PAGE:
Dalai Lama risks angering China with speech in Mongolia

Dalai Lama risks angering China with speech in Mongolia

The Dalai Lama has preached to thousands of supporters in Mongolia, during a visit set to test the country's ties with China at a time when it is seeking a critical aid package from its powerful neighbour.

The exiled Tibetan spiritual leader addressed followers at the Gandantegchenlin monastery in Ulan Bator and spoke about materialism to kick-start a four-day visit which Mongolia has said will be purely religious in nature and will not include meetings with officials.

Nevertheless, the trip could have repercussions for land-locked Mongolia's relationship with China, which briefly closed its border with Mongolia in 2002 to protest a visit by the Dalai Lama.

China views the Dalai Lama as a separatist seeking to split Tibet from China and strongly opposes all countries from hosting the monk, who has been based in India since fleeting Tibet during an abortive uprising against Chinese rule in 1959.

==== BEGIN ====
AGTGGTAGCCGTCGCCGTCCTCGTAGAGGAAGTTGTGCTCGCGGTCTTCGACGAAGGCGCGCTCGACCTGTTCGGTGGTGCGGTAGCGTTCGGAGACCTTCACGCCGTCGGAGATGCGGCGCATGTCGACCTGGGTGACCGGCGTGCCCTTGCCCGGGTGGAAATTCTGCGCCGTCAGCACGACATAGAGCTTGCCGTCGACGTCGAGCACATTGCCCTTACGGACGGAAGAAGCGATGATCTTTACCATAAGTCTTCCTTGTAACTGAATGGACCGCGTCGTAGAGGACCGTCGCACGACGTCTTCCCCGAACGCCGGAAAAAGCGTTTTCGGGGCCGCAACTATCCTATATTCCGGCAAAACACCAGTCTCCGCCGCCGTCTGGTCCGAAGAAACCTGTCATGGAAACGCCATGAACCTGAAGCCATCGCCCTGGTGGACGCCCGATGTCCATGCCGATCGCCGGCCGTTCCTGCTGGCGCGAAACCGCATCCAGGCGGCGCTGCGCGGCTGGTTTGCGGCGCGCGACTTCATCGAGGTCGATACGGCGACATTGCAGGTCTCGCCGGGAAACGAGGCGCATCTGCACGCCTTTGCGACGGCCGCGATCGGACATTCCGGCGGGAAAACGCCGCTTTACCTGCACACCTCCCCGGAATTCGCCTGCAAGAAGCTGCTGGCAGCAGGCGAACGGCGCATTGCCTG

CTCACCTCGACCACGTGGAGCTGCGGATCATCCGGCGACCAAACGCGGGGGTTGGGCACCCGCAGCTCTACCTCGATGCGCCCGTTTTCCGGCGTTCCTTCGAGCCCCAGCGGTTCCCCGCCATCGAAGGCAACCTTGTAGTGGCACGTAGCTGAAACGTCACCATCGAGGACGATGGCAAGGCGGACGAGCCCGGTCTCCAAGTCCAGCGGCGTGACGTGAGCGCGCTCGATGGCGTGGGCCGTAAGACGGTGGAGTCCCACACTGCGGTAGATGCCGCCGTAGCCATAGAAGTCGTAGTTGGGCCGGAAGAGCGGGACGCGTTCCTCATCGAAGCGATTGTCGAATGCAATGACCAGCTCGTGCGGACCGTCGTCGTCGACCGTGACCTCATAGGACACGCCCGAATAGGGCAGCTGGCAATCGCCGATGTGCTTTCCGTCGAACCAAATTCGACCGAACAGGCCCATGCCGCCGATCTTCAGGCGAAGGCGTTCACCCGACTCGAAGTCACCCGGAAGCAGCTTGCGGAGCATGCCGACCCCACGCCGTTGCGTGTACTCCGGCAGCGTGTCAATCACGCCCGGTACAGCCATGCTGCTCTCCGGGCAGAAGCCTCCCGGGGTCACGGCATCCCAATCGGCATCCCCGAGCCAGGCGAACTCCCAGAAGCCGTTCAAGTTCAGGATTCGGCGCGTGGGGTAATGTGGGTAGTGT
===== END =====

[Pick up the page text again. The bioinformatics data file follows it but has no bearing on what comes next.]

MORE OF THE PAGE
On Friday, China's Foreign Ministry strongly urged Mongolia to deny the Dalai Lama a visit for the sake of a "sound and steady" development of bilateral ties.

The Dalai Lama's visit comes at a time when Mongolian leaders are seeking a US$4.2bn loan from Beijing to pull the country out of a deep recession.

Mongolian Buddhism is closely tied to Tibet's strain and many in the heavily Buddhist country revere the Dalai Lama, who made his first visit in 1979.

Mongolian religious figures say the visit could be the last for the 81-year-old spiritual leader, and some of his followers travelled hundreds of miles to see him while braving the coldest November temperatures in a decade.

The Dalai Lama is scheduled to chant special sutras on Sunday at a large sports facility built by Chinese companies through Chinese aid.


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